However, Freeman’s work was also criticized, because his evidence was based on interviewing the same women Mead had spoken to years earlier. These women were now mothers and grandmothers, who had converted to Christianity in the meantime. Freeman’s critics argued that this conversion and the adoption of American cultural practices had changed Samoan life to the point that it was relatively incomparable to the culture Mead had lived in previously. Others pointed out that Freeman’s gender (male) could have made the female participants hesitant to tell him truths about sexuality that they had been willing to reveal to Margaret Mead, because she was female but also because she had spent time earning their trust, and was of a similar age to them.

I think this tale illustrates the issue of trust and participant observation. It seems to me that Margaret Mead’s approach was to surround herself in the culture and even make friends with the Samoan girls who were the “subjects” of her study. Freeman’s work was later criticized more thoroughly, with some scholars suggesting he had some kind of personal vendetta against Mead.

Can you think of other examples, from Anthropology or other fields, where these issues of trust/gender/participation might have effected the outcomes of studies? I think this is a really interesting topic to navigate, and hope you’ll join me in discussing it.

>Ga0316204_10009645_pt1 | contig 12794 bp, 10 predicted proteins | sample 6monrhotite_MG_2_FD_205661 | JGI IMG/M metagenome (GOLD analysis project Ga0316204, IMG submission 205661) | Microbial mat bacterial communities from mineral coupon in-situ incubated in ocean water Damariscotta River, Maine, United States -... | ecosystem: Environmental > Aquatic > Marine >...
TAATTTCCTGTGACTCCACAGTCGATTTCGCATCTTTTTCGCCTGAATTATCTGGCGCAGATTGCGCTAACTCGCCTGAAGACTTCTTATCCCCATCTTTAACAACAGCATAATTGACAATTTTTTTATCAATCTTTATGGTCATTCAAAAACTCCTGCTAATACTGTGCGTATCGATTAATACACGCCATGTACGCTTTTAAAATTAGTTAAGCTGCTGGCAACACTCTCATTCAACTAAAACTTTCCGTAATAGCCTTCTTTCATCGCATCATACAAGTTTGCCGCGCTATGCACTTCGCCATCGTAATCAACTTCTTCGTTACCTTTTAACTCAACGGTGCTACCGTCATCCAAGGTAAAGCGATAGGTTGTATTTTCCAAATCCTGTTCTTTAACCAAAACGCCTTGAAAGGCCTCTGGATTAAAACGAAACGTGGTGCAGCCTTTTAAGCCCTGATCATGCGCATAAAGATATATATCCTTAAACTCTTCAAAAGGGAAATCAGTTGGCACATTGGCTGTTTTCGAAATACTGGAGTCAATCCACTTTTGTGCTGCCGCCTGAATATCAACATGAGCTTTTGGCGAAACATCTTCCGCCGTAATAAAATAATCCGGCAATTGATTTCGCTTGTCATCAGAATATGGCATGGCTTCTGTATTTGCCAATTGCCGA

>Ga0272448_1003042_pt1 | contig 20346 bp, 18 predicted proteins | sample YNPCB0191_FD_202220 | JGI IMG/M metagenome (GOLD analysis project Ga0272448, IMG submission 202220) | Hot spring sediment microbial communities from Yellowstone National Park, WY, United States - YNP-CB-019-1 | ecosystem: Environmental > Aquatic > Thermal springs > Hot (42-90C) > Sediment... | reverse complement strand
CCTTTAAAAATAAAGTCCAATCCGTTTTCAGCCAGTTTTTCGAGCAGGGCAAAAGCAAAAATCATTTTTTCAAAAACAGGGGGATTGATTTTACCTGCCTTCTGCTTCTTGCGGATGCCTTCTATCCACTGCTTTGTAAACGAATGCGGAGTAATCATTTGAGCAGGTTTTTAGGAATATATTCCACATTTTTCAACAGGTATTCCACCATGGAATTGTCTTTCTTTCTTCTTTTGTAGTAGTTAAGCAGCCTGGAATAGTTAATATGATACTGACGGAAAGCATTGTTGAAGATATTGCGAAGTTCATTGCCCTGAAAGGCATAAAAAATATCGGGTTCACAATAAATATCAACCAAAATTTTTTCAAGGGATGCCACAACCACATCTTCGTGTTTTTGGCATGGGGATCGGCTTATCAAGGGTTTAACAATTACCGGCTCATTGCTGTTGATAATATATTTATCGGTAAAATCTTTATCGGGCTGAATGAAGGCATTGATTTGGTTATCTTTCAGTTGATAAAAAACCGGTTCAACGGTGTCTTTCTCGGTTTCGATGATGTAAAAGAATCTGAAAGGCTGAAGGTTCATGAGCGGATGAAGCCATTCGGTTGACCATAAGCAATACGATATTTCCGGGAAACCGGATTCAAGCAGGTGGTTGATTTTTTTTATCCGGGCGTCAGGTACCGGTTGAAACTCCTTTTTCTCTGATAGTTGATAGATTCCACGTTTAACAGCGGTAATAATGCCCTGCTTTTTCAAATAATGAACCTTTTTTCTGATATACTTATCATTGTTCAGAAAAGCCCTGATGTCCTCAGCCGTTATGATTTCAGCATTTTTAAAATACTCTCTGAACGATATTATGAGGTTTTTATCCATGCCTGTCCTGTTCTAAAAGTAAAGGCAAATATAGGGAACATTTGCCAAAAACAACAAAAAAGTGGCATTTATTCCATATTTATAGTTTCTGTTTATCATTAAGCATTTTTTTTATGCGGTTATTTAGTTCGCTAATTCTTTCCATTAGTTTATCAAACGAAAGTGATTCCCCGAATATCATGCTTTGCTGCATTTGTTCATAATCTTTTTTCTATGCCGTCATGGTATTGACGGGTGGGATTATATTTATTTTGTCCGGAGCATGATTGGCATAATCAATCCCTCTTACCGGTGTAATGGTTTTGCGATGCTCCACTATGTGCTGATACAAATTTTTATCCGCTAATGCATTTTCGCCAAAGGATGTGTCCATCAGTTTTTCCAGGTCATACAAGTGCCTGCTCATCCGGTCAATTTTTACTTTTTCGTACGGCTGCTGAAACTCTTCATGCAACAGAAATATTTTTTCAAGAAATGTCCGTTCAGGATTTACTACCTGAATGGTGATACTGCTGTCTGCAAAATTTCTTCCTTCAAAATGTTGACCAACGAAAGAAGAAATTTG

-Katherine Laite

Random observations …

This blog entry consists of a series of points based loosely on the readings.

(1) Two detectives arrive at a crime scene. Detective One says, ‘Oh look! It’s a burglary. Didn’t I see a suspicious fellow down the street? Hmmm. What evidence links this crime to that fellow?’ Detective Two, on the other hand, looks at the base of a broken window, eventually bringing forth a magnifying glass. He asks himself, ‘Did a crime occur here? Can I find some fingerprints? Which signifiers suggest motive?’

I think this scenario evokes the significance of sampling in the humanities. In the social sciences, the concept of sampling (Knight 119–26) is of course linked to polling (large scale) or focus groups (small scale). In the humanities, sampling emerges through shared notions of authorship, theme, genre, and period. By bringing into play a wide range of historical and cultural evidence, a critic could argue just about any case, provided that his or her answer agrees with public tastes.

(2) Claimsmaking (Knight 16–48) reifies an argument (a ‘claim’) into some kind of object (i.e., something which can be made). As a term, it’s rather deceptive, certainly less effective than criticalmaking.

(3) I’d like to address Knight’s point that “[some strategies of writing allow scholars] to amass sprawling and self-indulgent descriptions that are free of meaning or claims” (194). In many cases, these kinds of passages merely restate critical claims.


Peer Review? Or Fear Review?

“The … problem is that peer review as we currently practice it isn’t simply a mechanism for bringing relevant, useful work into circulation; it’s also the hook upon which all of our employment practices hang, as we in the US academy have utterly conflated peer review and credentialing. “(Fitzpatrick, 2010).

This quote from Fitzpatrick’s blog entry pretty much sums up my feelings about the peer review process in a nutshell.

While I have never had my work peer reviewed or published, I often wonder whether the peer review process has gone the way of other rites of passage that are now more hindrance than help.  The first example that always springs to mind for me is the unpaid internship.